Nonprofit seeks schoolhouse restoration12/4/08

St. George structure would be relocated

Dec. 4, 2008

By Greg Elias

Observer staff

St. George has long debated what to do with its historic but slowly decaying one-room schoolhouse. A new nonprofit will now lead the way.

 


    Observer file photo by Greg Elias
Dilapidated but still intact, St. George’s 156-year-old, one-room schoolhouse may be restored and moved to a new location just north of its current site on Vermont 2A.

The St. George Historic & Conservation Trust hopes to restore and move the schoolhouse a short distance south to a site next to the town offices on Vermont 2A.

The estimated $250,000 project will be a major topic on the Town Meeting Day agenda in March. Residents will be asked to sell the schoolhouse to the nonprofit and make a modest contribution to help fund the restoration and relocation.

As Chittenden County’s smallest town, St. George did not have the means to pay for the restoration, said Selectboard Chairman Tom Carlson. Forming a nonprofit will provide a way to raise most of the money through private donations and grants.

The board agreed to back the nonprofit’s efforts during a Nov. 20 meeting.

“The Selectboard said it would support them,” Carlson said, “while at the same being clear that this was not a mission the town could take on right now.”

The schoolhouse, built in 1852, currently sits in a small clearing on the east side of Vermont 2A. It served as a school until the mid-1960s, and was then a venue for meeting space for community gatherings. But since the 1980s, the building has sat vacant and fallen into disrepair.

The schoolhouse’s red and white paint is peeling and its concrete steps are cracked. The maple floor has buckled. And the overgrown lot includes a large tree with overhanging branches that threaten the roof.

A May report by a Shoreham-based consultant, Jeremiah Beach Parker Restoration & Construction Management Corp., outlined what would be needed to shore up and relocate the building.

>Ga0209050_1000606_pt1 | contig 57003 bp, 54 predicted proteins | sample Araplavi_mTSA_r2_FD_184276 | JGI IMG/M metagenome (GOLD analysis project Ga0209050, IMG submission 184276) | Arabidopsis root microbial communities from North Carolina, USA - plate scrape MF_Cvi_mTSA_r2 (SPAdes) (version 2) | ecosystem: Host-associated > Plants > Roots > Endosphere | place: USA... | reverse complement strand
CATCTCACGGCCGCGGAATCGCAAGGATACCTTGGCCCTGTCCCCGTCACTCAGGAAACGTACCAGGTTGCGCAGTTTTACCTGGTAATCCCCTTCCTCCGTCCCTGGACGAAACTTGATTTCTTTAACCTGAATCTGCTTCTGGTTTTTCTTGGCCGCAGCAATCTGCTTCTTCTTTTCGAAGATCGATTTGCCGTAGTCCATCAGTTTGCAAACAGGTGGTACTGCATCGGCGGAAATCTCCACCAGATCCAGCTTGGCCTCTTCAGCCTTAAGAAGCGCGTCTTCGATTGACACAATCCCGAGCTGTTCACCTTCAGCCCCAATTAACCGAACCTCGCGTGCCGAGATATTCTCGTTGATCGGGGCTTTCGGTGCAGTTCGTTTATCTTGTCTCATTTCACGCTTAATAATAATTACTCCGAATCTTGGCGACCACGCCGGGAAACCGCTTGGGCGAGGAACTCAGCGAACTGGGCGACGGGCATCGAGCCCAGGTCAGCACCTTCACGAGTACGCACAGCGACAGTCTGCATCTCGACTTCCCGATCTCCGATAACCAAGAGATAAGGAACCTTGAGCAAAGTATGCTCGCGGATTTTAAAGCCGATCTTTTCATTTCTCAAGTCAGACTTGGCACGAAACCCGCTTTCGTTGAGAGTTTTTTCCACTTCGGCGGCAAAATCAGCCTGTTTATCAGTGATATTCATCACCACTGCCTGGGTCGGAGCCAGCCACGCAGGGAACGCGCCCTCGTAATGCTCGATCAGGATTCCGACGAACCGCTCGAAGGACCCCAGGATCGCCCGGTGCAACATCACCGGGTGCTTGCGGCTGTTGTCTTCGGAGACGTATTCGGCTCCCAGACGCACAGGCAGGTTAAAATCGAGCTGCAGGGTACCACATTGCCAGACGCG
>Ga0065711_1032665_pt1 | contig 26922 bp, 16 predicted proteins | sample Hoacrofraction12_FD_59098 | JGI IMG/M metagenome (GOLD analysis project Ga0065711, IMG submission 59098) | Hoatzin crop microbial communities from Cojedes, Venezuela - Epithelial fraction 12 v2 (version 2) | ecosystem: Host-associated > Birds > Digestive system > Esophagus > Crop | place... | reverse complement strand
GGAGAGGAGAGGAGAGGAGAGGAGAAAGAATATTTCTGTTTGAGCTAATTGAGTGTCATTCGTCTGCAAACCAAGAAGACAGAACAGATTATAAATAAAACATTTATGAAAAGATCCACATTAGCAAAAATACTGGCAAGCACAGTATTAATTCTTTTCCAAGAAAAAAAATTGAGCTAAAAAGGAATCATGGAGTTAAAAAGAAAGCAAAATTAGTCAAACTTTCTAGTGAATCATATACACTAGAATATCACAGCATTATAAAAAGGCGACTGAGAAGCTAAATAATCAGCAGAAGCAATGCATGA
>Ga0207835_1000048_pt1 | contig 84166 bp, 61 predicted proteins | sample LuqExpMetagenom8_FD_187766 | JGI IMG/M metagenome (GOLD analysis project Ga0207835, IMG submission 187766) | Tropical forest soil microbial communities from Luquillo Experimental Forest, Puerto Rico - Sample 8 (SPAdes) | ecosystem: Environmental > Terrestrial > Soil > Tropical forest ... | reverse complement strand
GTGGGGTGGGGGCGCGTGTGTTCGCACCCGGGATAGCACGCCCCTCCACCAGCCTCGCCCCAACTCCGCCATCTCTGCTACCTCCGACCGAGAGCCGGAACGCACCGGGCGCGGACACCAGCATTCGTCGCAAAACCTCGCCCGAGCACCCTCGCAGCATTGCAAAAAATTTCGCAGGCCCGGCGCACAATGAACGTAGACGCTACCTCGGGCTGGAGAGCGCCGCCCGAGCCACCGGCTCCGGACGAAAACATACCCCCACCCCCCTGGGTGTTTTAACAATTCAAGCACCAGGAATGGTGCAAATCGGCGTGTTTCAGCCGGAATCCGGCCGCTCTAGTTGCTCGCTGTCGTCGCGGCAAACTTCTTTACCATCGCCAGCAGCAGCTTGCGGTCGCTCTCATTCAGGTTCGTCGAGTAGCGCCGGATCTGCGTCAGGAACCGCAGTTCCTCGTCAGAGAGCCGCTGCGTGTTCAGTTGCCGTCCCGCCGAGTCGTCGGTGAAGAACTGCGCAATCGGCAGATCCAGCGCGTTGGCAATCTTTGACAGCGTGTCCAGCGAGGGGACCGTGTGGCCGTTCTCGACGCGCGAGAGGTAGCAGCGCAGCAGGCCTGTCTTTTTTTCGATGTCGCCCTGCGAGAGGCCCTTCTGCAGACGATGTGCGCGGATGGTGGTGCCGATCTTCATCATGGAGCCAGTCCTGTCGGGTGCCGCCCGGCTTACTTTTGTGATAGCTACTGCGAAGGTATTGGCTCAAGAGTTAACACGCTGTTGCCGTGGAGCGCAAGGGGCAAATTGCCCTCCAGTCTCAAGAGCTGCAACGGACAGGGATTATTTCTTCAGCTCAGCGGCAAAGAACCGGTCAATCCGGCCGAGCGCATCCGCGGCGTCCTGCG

Work to prepare the new site and a ground-up building restoration would cost $199,258, the report estimated. The cost of moving the structure is pegged at $47,000.

The current location on a small, overgrown lot is seen as impractical because there is not enough space for parking or a septic system.

The estimated total cost includes excavation work and a new basement for the building as well as a 30-space parking lot at the new site. It does not include the cost of hooking up water, sewer and electrical service.

St. George residents have long considered fixing what is sometimes called the Little Red Schoolhouse. The expense of repairs and other issues have left the building in limbo for decades.

In recent months, a group of residents talked about forming a nonprofit that would raise funds and oversee renovation and relocation of the schoolhouse. The Historic & Conservation Trust recently filed for nonprofit designation with the state and the Internal Revenue Service.

“We didn’t want another 20 to 30 years to go by with people figuring out what to do,” said Charles Scott, treasurer for the group.

The hope is that the new nonprofit can break the deadlock by raising money and having a single-minded focus on the project. But Scott acknowledged that it remains to be seen if a majority of residents will support the idea.

“For years, the building has been left to decay,” he said. “Some have said let it fall down. Others have said let’s tear it down. And some others have said let’s preserve it.”

On Town Meeting Day, residents will be asked to sell the schoolhouse to the nonprofit for $1. Voters will also be asked to sell or lease the current schoolhouse site for the same amount and sell or lease land at St. George Town Center. Finally, voters will be asked to approve a $10,000 contribution to the restoration effort.

The Historic & Conservation Trust also has a goal of restoring about a half-dozen historic structures scattered around the town, Scott said. But its first order of business is the schoolhouse, especially the removal of a tree that Scott said the group is “terrified” will crash through the roof during a winter storm.

Once restored, he said the schoolhouse would likely be used for educational purposes. It could house an after-school program or other town-run educational efforts.

Scott, who has extensive nonprofit experience as a former executive with the Nature Conservancy and the Audubon Society, said schoolhouse restoration could also become a rallying point for the roughly 850 residents in St. George.

“Often, this kind of thing brings a community together,” he said. “We’re already seeing people from every kind of economic background involved with this.”